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Julian Speith & Simon Klix

FPGA Reverse Engineering for Trojan Detection and Secret Extraction calender

Trainer: Julian Speith & Simon Klix

Date: 30th May to 1st June 2023

Time: 9:00am to 5:00pm PST

Venue: Santa Clara Marriott

Training Level: Basic;Intermediate

Please note: the training ticket does not include access to the conference. Similarly, the conference ticket does not grant access to the trainings. If you have any questions, reach out to us.


Have you ever come across an FPGA in a real-world device and wondered what is going on inside of it? Would you like to take a look into the circuit implemented on the FPGA, investigate its functionality, and potentially even perform manipulations to, e.g., leak cryptographic secrets?

FPGAs are re-configurable logic devices that can be programmed to implement arbitrary hardware designs. The implemented circuit is stored in a so-called "bitstream" configuration file that encodes the circuit in a proprietary format. To recover said circuit, the bitstream format needs to be reverse engineered to allow for the conversion into a gate-level netlist. This netlist, however, is nothing but an unstructured sea-of-gates that lacks any descriptive symbols or hierarchy. To perform a security evaluation of the implementation or even apply malicious modifications, some understanding of this gate-level netlist is required. However, this is difficult to achieve without proper tooling and training.

This training gives you an introduction to FPGA reverse engineering, starting at bitstream-level and going all the way to achieving an understanding of (parts of) its implementation. For that purpose, we first provide the relevant background on FPGAs, netlists, and cryptography. Using hands-on exercises, we then introduce you to the (mostly open-source) tooling required to perform bitstream-to-netlist conversion, netlist analysis, and bitstream manipulation. For netlist analysis, we walk you through the netlist reverse engineering framework HAL. To familiarize yourself with the tooling, we provide project tasks of varying complexity before taking on larger cryptographic designs. This training builds the foundations for you to start reverse engineering real-world FPGA implementations on your own. While the analysis of ASICs is not part of this training, the acquired knowledge on FPGA netlist reverse engineering can also be applied to ASIC netlists.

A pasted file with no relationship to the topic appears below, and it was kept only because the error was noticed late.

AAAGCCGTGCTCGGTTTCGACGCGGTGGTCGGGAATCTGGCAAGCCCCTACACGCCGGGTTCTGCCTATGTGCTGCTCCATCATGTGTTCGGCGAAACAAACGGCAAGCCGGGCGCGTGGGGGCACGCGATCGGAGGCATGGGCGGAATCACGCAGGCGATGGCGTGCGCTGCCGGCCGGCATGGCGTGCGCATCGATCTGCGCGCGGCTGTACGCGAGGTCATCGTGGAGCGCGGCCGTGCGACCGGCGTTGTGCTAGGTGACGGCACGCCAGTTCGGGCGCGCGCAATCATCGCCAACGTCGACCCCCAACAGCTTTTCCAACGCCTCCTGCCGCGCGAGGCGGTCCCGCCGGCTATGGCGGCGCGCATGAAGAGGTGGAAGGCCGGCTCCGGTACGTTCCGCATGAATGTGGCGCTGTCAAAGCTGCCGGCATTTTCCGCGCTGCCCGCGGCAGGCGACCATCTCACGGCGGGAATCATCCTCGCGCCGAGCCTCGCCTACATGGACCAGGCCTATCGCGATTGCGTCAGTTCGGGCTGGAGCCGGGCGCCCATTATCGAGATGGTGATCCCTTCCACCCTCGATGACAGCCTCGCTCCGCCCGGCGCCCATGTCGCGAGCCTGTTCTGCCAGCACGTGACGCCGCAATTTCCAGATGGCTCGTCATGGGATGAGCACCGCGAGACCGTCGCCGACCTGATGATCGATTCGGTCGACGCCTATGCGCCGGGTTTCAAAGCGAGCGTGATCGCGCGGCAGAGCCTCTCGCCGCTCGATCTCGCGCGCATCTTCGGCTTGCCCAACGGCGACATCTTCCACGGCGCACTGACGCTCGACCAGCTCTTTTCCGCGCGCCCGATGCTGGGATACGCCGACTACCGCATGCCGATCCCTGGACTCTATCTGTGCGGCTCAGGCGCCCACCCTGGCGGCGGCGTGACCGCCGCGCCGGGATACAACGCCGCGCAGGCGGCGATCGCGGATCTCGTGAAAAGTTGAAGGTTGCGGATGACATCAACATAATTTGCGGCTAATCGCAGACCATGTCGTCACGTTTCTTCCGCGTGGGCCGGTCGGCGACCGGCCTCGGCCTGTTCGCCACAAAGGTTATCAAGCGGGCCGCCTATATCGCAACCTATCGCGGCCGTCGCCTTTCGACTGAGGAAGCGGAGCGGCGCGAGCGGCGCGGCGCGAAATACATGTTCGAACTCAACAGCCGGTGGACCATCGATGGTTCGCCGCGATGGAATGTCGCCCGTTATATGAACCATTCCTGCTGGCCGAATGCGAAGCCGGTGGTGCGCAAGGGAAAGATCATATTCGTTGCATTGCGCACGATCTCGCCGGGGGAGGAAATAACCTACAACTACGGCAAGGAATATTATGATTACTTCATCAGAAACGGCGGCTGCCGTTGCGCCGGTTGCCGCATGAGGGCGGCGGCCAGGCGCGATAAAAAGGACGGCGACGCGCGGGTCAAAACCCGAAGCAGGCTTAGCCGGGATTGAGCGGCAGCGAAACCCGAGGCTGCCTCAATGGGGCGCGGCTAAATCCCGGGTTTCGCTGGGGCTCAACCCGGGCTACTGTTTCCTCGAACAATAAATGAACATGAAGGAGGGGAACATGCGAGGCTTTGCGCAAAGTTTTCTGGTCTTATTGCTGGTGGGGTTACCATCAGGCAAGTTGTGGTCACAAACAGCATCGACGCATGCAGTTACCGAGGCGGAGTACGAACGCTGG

Training Detailed Description:

The training is split into two parts: (1) an introduction to the theoretical foundations of FPGA reverse engineering as well as small exercises to gather first hands-on experience with the tools and (2) performing a full-scale case-study on a realistic FPGA implementation to detect (and remove) a hardware Trojan and perform manipulations causing leakage of cryptographic secrets.

Day 1:
  • Theoretical Foundations:
  • FPGAs and their architecture
  • bitstreams and the process of FPGA configuration
  • bitstream reverse engineering and conversion
  • FPGA netlists
  • netlist reverse engineering
  • hardware implementations of selected symmetric ciphers
  • Introduction to HAL:
  • importing a project
  • using the GUI for visual netlist exploration
  • developing Python scripts interacting with the netlist
  • analyzing combinational logic by inspecting Boolean functions, e.g., using SMT solving
  • grouping related netlist components to reconstruct hierarchy